The Cook pine tree (Araucaria columnaris) is a curious specimen. For one, it's an unlikely globetrotter: It was originally found in (and confined to) New Caledonia, a group of islands in the Southwest Pacific Ocean, and was transported to and flourished in all sorts of places around the world. But the quirk that's sure to make you tilt your head with curiosity is that the pine grows, quite dramatically in some cases, with a characteristic tilting trunk.
Scientists eventually realized something startling about the leaning trees: No matter where they are in the world, the Cook pine tilt toward the equator.
Matt Ritter, a botanist working on a book about common urban trees in California, made the discovery pretty simply — by calling up a colleague in Australia and asking if, perchance, its Cook pine trees leaned north instead of south. When the colleague answered in the affirmative, researchers (including Ritter and his colleague) began a study that measured 256 trees in 18 regions and five continents. Indeed, they found that the trees almost always orient themselves toward the equator, and even slant more dramatically the farther from it they're located. Less than 9 percent of the trees don't conform to the pattern of leaning toward the equator, the researchers report.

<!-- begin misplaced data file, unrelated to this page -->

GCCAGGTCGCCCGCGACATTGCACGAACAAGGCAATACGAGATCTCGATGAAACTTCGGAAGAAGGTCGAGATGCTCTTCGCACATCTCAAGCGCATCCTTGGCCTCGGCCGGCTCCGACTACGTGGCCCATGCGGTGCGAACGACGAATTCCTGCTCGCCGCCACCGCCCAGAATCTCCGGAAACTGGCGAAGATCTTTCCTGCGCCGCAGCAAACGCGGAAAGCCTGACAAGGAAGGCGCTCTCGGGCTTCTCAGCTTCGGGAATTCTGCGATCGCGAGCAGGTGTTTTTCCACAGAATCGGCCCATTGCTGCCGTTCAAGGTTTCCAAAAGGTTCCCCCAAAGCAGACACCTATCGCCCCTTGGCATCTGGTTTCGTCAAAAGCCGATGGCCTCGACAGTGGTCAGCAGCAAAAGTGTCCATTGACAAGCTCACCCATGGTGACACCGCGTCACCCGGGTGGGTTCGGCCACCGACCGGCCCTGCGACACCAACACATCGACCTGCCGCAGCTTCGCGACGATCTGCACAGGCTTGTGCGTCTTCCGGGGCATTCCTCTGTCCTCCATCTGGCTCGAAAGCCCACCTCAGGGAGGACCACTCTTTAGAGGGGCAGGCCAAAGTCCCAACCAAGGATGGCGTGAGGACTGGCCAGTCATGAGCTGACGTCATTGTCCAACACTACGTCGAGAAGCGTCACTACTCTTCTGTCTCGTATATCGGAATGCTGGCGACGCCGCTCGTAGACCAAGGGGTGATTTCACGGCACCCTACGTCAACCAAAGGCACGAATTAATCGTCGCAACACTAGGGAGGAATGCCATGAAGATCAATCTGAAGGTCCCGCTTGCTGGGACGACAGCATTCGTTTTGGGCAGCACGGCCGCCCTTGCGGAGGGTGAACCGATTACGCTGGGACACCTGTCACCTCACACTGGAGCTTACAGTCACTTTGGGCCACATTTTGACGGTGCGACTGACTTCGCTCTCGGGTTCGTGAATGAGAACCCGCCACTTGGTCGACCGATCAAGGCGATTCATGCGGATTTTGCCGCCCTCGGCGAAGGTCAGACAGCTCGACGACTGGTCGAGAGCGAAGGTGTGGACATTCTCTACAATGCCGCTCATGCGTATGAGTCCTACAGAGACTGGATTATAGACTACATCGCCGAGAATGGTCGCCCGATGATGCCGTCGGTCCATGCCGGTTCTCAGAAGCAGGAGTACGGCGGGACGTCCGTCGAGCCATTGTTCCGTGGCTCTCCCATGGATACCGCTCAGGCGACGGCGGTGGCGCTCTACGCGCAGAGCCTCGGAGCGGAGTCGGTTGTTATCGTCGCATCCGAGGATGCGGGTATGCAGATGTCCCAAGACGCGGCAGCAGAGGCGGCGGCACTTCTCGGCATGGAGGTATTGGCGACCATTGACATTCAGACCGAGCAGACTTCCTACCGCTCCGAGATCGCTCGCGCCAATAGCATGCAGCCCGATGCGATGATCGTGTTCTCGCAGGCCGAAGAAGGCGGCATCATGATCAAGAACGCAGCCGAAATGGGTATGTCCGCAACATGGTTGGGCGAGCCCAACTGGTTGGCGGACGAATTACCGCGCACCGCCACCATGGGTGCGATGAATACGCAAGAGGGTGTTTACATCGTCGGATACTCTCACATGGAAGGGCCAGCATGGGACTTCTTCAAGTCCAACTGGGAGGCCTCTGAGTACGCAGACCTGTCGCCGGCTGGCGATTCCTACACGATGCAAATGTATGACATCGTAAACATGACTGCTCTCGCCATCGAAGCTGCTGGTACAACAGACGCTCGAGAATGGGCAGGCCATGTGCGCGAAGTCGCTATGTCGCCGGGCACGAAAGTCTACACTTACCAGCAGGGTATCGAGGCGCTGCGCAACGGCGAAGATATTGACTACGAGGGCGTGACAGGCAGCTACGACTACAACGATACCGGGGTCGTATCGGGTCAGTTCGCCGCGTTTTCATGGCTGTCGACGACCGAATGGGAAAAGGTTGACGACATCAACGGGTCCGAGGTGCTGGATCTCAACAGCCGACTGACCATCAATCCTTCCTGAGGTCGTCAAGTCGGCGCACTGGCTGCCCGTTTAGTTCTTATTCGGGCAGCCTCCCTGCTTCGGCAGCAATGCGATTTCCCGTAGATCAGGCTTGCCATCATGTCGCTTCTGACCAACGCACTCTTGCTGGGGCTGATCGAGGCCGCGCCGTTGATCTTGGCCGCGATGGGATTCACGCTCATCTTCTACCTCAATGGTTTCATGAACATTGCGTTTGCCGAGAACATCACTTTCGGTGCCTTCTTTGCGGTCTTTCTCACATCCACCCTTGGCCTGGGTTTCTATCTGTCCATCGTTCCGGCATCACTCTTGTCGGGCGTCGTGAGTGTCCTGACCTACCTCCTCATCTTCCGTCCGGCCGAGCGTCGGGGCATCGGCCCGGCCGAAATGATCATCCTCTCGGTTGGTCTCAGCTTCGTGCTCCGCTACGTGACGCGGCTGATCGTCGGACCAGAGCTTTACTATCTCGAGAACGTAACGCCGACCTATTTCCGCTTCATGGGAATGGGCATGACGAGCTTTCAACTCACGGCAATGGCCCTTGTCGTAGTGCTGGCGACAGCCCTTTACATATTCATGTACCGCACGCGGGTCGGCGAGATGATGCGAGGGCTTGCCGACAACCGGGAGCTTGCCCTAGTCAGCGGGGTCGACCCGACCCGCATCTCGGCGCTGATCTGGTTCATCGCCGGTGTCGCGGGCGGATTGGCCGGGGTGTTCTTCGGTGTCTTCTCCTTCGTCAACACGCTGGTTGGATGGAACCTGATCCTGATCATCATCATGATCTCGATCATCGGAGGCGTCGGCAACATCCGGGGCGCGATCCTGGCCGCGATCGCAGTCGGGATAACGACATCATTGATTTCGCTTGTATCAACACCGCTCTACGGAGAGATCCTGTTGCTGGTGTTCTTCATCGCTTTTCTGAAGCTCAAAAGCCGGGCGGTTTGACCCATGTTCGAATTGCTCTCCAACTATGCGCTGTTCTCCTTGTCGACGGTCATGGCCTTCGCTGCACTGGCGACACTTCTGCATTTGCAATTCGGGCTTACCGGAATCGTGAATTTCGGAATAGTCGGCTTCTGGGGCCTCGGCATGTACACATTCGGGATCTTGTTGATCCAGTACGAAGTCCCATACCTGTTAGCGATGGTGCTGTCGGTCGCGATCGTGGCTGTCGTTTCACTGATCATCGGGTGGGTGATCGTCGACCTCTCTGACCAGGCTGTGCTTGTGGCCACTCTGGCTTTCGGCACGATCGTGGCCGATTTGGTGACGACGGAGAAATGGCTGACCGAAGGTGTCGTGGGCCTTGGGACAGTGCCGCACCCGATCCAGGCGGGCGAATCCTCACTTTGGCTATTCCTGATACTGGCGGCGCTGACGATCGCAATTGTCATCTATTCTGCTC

One thing they didn't figure out? Why the heck the trees grow like this. Most trees know that their roots should grow down and their trunk should grow up. But the researchers posit that Cook pine has an evolutionary hitch that causes the tilt, or a predilection for aiming toward more sunlight. Although there are plants that lean toward the sun, trees typically don't have this tendency, and more research is needed to figure out exactly why the Cook pine prefers to tilt toward the equator.